I wonder, is it even worth my doing research on charities, when there exist resources like givewell, that will almost certainly be able to do a more thorough and more accurate analysis than I would be able to do?

If you have very similar values to the folks at GiveWell, then I would advise you to simply review their research and donate to their top-ranked charities, rather than conducting your own research, given that your time is valuable. If you have somewhat different values from the folks at GiveWell, you might look into organizations (MIRI, Animal Charity Evaluators, etc.) who have already conducted effective altruism-relevant research in other fields, before branching off and starting your own research.

I may value the well being of non-human mammals, relative to human mammals, more than others, and so chose to support animal rights groups

Animal Charity Evaluators is a Givewell-like charity evaluator which has its roots in the EA movement, and focuses on evaluating organizations which seek to reduce non-human suffering. I'm not as familiar with them as I am with GiveWell, but the fact that Animal Charity Evaluators branched off of 80,000 Hours is a good signal of their credibility.

comment by John_Maxwell (John_Maxwell_IV) · 2014-11-11T00:26:06.330Z · score: 1 (1 votes) · LW(p) · GW(p)

One nice thing about Givewell is their commitment to transparency. If you think your time is well spent thinking about optimal giving, you can start with what they've written and try to critique it publicly. (Alternatively, first deliberately ignore their recommendations in order to fight priming effects and try to brainstorm your own independent list of effective giving opportunities, then diff it with Givewell's.)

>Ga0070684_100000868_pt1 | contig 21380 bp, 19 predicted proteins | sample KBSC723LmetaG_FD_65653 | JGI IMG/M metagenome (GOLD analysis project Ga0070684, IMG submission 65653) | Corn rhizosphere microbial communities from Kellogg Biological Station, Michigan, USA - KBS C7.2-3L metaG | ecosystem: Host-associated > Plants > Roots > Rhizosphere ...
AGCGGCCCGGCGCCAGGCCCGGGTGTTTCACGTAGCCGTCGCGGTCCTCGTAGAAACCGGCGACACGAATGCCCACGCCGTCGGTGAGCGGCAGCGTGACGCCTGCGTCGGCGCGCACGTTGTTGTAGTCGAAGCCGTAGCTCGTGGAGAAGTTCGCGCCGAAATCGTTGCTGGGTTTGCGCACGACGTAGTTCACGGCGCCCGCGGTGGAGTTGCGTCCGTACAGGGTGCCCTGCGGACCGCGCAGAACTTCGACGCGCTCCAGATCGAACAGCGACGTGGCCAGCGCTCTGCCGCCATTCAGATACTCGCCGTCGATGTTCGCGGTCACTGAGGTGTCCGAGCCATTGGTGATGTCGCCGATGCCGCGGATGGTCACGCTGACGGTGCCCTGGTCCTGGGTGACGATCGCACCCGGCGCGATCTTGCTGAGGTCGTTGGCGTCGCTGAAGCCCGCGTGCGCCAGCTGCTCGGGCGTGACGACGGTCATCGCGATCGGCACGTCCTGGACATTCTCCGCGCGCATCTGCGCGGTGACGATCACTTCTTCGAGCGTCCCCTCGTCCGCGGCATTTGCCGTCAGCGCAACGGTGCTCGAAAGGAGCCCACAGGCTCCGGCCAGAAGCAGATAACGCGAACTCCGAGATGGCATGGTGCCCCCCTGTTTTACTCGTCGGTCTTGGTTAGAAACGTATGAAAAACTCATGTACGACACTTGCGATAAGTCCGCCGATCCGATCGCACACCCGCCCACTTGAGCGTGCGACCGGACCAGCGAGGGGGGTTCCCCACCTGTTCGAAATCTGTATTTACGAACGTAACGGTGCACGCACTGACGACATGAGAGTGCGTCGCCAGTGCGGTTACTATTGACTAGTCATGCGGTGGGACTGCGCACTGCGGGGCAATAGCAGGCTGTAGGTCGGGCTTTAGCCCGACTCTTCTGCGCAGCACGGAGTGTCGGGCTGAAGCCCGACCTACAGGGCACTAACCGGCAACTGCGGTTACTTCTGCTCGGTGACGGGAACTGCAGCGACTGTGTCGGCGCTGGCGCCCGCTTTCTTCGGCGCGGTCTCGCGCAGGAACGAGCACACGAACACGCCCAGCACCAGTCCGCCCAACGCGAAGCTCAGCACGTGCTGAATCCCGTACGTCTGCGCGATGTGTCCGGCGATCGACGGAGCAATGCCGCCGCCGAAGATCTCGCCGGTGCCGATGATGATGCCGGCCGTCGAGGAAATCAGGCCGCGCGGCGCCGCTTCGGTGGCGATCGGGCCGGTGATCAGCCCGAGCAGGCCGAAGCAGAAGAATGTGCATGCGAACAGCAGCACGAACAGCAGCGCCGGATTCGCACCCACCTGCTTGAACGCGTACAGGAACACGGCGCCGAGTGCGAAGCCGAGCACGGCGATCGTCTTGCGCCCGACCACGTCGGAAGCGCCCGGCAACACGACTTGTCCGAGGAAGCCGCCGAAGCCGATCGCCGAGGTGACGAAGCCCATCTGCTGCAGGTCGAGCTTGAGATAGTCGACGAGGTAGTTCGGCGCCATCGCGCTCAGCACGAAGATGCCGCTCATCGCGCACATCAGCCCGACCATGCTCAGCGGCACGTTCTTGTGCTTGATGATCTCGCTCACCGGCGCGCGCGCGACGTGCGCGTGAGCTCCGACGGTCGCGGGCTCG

I think in the long run, the ideal model for effective giving research will be something like the ideal model for science research: publish results, critique the results of others, and try to build on our collective understanding. In the same way that all the world's scientific research isn't done by a single organization, I suspect in the long run we will want multiple organizations doing serious thinking about how to give effectively. The big difference with science is that the laws of physics are the same for everyone but not everyone has the same values that motivate their giving. So the ideal output of effective giving research will be something that makes it easy for you to plug your utility function in and learn what organization best achieves your values.

comment by Metus · 2014-11-10T20:52:27.496Z · score: 1 (1 votes) · LW(p) · GW(p)

This should be an interesting discussion. Not only because some people have different values than plain utilitarianism (of any flavour) but because there are other causes the community around LW tends to care about, such as FHI, CFAR and MIRI.

My dream would be an interface that allows me to specify to some degree what I care about and then it suggests a mix of donations catering to my personal beliefs.

comment by Capla · 2014-11-11T00:34:25.253Z · score: 0 (0 votes) · LW(p) · GW(p)

then it suggests a mix of donations

I replied, but since it's something I've been thinking about for a while, I simply made it a post.